• The adoption of balanced, practical measures that foster transparency and the effective implementation of the Escazú Agreement would be important to send a positive signal to the countries that have not yet ratified it.
  • As a general rule, the meetings will be held every two years at ECLAC Headquarters in Santiago, unless the State Parties decide otherwise, and that additional meetings will be organized for the first years of the Agreement in accordance with the Article 15 of the Agreement as there still is a lot to do.
  • Uruguay is committed to promote this regional treaty at the international level by organizing events:

Uruguay aligns with what was expressed by ECLAC’s Executive Secretary Alicia Bárcena: the Escazu Agreement is an agreement between states but above all, it is an Agreement between each state and its societies.

It collects regional priorities, recognizes and develops fundamental democratic rights and places equality at the center of development, seeking to incorporate all sectors of society to face environmental challenges. This has also been recognized by the Office of the High Commissioner for Human Rights, as the treaty provides a cornerstone for environmental democracy, international cooperation and multilateralism.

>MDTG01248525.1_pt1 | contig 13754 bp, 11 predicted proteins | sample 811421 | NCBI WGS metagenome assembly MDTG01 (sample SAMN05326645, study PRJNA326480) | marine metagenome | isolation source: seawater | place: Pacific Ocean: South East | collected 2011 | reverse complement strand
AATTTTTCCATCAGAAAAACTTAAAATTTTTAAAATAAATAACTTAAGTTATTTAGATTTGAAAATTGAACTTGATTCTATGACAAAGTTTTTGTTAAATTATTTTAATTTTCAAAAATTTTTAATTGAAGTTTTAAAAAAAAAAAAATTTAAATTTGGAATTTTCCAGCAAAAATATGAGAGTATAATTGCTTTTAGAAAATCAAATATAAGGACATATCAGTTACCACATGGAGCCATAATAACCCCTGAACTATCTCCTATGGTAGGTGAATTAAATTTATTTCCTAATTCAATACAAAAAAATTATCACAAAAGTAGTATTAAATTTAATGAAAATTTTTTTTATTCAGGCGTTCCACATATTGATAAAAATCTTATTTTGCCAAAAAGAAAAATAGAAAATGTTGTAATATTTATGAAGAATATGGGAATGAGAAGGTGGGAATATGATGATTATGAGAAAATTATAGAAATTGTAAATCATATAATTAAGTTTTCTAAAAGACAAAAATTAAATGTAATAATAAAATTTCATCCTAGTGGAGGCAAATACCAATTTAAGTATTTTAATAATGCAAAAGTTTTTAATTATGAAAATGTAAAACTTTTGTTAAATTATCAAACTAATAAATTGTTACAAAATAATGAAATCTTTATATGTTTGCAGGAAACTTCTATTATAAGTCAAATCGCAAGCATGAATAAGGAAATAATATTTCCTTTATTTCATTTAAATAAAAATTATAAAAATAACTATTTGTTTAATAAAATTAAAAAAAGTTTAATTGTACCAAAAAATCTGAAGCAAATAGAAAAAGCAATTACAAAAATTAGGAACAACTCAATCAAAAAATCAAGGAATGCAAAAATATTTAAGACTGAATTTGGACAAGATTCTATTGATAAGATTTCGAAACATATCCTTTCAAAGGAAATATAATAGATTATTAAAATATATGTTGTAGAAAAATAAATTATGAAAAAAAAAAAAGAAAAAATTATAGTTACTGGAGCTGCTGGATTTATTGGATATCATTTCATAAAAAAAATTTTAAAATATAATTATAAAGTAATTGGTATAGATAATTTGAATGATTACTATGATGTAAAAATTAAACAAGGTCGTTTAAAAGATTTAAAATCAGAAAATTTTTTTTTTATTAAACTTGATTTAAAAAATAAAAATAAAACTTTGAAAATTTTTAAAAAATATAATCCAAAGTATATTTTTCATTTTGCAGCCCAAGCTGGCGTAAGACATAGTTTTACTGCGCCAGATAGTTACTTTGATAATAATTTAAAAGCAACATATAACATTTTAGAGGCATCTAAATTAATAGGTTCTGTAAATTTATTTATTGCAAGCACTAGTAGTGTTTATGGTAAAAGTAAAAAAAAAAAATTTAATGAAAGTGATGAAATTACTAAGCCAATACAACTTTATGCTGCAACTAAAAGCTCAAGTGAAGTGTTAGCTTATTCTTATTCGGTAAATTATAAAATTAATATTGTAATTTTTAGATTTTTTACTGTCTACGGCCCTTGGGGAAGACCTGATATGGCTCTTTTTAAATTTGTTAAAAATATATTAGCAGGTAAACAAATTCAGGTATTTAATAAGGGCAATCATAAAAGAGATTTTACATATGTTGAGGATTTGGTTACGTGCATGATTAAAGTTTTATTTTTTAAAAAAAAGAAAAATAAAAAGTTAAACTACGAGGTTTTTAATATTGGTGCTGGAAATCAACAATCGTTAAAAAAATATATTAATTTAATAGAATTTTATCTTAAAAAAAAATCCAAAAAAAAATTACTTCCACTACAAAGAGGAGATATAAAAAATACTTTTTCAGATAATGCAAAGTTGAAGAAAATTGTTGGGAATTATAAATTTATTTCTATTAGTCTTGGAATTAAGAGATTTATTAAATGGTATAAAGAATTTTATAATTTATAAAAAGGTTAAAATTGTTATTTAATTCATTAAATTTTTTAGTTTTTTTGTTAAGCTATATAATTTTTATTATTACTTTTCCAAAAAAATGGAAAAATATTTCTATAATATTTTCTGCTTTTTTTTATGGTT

Uruguay is firmly committed to advancing the effective of this Escazú Agreement and to express the need also to redouble efforts in the region for more Latin American and Caribbean countries to ratify it.

Aurimas Saladžius| Head, Sustainable Development and Strategic Change Group, Ministry of Environment, Republic of Lithuania | Chair, Bureau, UNECE Aarhus Convention

The First Meeting of the COP to the Escazú Agreement is a reminder that environmental democracy is of relevance now more than ever.

The Aarhus Convention Parties and stakeholders from the region were strongly engaged into the process that led to the Escazú Agreement.

  • Since its adoption in 1998, the Aarhus Convention has been a model example of the application of Principle 10 of the Rio Declaration on Environment and Development. Twenty years after its entry into force in 2001, the lessons learned demonstrate how environmental democracy can help sustainable management of resources, promote transboundary cooperation and lay the foundations for peaceful, inclusive and just societies.
  • Testimonies by governments and stakeholders showcase success stories in different countries. The Convention brought more transparency, it increased participatory approaches, and free access to information became a standard practice. It also contributed to a growing use of administrative and court procedures by public and these achievements bring many hopes for the future.